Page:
Forum: Ruby on Rails Pagination, Joins and Includes

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Af54a0871600db7fbdbb5c558a6e29a3?d=identicon&s=25 Mike Perham (mperham)
on 2005-12-10 19:47
I'm struggling with a complex query that I am trying to paginate.
Basically I have two tables: Tasks and WorkEntries.  A Task has_many
WorkEntries and each task belongs_to a User.  Basically I want to
display recent work entries for the current user so I want to do
something like:

select we.*, task.* from work_entries we where we.task.user_id =
#{current_user.id}

Now if I do this:

    @entry_pages, @entries = paginate :work_entry, { :per_page => 20,
    	:conditions => ["tasks.user_id = ? and work_entries.stop_at is not
null", current_user.id],
    	:joins => "LEFT JOIN tasks ON task_id = tasks.id",
    	:order_by => "work_entries.stop_at DESC" }

Everything queries fine but I get the dreaded N+1 query problem since I
need to load the task also.

    @entry_pages, @entries = paginate :work_entry, { :per_page => 20,
    	:conditions => ["tasks.user_id = ? and work_entries.stop_at is not
null", current_user.id],
    	:include => :task,
    	:order_by => "work_entries.stop_at DESC" }

This eager loads the task but the pagination count is wrong because
there is no join for model.count() to take into account so I get the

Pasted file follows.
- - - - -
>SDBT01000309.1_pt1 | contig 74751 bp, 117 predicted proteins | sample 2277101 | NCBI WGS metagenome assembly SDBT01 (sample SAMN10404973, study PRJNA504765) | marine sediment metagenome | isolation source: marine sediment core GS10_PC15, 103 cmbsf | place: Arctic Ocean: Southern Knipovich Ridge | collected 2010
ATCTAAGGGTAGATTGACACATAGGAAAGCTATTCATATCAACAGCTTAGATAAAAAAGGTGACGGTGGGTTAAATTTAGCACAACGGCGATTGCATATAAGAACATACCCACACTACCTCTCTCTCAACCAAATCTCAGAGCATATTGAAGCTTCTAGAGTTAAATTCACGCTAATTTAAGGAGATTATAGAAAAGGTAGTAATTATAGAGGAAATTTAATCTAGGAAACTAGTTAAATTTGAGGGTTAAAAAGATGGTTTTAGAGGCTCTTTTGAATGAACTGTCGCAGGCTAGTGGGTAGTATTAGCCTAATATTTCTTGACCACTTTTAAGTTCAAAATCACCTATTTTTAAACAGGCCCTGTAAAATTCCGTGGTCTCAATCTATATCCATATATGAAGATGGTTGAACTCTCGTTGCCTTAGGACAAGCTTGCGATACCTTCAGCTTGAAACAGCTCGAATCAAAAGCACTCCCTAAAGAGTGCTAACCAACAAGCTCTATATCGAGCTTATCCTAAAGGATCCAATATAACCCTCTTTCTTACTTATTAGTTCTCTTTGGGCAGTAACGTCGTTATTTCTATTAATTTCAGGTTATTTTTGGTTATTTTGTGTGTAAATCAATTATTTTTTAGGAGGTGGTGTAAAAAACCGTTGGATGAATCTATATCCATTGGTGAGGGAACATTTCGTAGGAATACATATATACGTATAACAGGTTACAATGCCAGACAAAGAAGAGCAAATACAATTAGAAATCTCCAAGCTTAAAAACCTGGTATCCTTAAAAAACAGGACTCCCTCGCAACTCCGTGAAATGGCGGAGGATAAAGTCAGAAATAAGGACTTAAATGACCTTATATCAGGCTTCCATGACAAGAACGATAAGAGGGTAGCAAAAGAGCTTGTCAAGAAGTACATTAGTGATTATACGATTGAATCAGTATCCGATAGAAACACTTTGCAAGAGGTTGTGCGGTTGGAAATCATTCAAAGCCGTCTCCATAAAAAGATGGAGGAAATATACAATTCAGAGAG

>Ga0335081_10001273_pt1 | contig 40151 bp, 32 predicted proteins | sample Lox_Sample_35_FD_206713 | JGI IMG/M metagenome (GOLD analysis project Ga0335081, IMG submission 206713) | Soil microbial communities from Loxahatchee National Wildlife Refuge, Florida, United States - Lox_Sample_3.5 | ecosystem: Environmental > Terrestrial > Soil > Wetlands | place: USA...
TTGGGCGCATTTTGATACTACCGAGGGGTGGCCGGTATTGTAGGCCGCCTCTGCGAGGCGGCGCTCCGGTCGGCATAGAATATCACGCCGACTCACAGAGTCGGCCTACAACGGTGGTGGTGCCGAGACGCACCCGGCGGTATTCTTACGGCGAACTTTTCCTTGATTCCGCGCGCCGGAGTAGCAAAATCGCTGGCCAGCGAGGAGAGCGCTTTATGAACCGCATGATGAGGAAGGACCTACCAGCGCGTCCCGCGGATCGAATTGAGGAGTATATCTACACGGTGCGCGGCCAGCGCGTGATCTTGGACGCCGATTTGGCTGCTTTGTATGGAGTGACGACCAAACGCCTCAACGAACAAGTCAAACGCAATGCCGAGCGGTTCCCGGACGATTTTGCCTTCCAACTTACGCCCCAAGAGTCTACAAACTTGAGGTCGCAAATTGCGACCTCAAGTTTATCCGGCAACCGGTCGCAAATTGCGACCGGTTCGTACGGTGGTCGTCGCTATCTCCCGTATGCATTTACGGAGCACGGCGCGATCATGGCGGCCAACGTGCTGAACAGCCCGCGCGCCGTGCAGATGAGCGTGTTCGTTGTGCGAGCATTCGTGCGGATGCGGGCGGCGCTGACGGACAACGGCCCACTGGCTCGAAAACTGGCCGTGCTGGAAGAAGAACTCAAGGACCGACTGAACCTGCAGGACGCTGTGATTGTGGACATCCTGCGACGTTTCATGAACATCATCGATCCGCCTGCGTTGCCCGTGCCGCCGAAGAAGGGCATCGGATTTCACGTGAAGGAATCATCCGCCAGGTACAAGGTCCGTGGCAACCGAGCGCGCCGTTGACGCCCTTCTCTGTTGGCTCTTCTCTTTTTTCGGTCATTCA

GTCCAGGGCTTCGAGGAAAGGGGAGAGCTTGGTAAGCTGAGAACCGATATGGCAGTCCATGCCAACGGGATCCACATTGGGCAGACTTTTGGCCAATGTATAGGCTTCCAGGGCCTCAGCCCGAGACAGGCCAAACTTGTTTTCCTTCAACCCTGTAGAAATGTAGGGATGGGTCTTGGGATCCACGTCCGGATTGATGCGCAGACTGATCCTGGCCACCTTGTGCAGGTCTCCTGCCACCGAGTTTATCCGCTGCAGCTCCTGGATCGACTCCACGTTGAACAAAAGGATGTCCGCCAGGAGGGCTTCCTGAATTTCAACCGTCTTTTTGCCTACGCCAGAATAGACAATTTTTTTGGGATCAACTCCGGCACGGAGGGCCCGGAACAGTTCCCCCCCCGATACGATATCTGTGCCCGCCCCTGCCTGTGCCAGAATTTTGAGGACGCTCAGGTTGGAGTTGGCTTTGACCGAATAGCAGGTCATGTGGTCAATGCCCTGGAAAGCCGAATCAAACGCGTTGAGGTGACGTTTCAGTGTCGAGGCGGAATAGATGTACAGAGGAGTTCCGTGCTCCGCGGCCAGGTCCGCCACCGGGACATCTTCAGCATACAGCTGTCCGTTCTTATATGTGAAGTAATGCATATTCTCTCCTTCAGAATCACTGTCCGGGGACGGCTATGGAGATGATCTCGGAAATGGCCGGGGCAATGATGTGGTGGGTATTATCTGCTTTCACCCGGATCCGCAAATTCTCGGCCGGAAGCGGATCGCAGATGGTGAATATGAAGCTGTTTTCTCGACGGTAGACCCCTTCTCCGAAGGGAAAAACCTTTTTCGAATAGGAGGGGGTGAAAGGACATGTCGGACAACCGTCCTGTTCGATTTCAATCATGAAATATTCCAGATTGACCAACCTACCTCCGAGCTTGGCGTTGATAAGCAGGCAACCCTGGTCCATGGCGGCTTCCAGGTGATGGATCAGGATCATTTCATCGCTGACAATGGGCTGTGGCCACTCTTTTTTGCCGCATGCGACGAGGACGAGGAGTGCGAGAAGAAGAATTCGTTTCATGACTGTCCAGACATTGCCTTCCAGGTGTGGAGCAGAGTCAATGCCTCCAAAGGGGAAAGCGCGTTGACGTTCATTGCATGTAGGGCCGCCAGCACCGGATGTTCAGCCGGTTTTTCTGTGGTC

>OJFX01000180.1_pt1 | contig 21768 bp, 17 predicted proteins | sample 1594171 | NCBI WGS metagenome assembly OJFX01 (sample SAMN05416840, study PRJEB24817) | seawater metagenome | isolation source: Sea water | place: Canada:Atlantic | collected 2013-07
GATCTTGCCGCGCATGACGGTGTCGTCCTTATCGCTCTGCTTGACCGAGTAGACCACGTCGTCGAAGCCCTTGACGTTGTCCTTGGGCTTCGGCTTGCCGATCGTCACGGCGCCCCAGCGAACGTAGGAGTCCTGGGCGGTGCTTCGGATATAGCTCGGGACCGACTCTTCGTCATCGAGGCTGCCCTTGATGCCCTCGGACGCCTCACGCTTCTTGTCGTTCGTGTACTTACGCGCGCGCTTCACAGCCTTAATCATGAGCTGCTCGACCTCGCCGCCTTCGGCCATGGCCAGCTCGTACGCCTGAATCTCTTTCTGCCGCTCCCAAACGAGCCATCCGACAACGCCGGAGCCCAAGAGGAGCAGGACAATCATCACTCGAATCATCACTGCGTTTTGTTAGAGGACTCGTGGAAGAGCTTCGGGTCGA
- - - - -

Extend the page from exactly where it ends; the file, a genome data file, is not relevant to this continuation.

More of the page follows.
cross-product of both tables.

If I try to do both, I get invalid SQL due to the tasks table being
joined twice.  Is there a way to get this to work correctly?

mike
Dce47278b4de2597c378881b482d9cb6?d=identicon&s=25 ij.list (Guest)
on 2005-12-11 12:20
(Received via mailing list)
On Dec 10, 2005, at 7:47 PM, Mike Perham wrote:

> I'm struggling with a complex query that I am trying to paginate.
>

You could create the Paginator object and model objects separately,
and add :include in find(), like this:
87e4363c61cea7fd62feee2dfcddc93a?d=identicon&s=25 Nick Coyne (nick)
on 2006-04-23 18:53
ij.list wrote:
> On Dec 10, 2005, at 7:47 PM, Mike Perham wrote:
>
>> I'm struggling with a complex query that I am trying to paginate.
>>
>
> You could create the Paginator object and model objects separately,
> and add :include in find(), like this:

Like how?? :)
59ea1b450935b9d70abfec4186b7a4d5?d=identicon&s=25 Jeff Coleman (progressions)
on 2006-04-23 22:52
Nick Coyne wrote:
> ij.list wrote:
>> On Dec 10, 2005, at 7:47 PM, Mike Perham wrote:
>>
>>> I'm struggling with a complex query that I am trying to paginate.
>>>
>>
>> You could create the Paginator object and model objects separately,
>> and add :include in find(), like this:
>
> Like how?? :)

After I posted a similar request, a helpful user responded with a custom
find method that worked with a sql clause:

def find_by_sql_pagination(items_per_page, sql, table,
page_symbol=:page)
    page = params[page_symbol] ||= 1
		page = page.to_i
    offset = (page - 1) * items_per_page
    results=table.find_by_sql(sql)
    pages=Paginator.new(self, results.length, items_per_page, page)
    results=results[offset..(offset + items_per_page - 1)]
    return pages, results
end

You can construct your sql clause however you need and use this to
create the pagination objects from it.

In my own app I've overloaded a couple of functions to allow a :sql
option with the standard paginate command:

@house_pages, @houses = paginate :houses, :sql => [conditions,
*variables]

But I haven't tested it enough to be sure that it works a hundred
percent.  Let me know if you'd like to see that code as well.

Jeff Coleman
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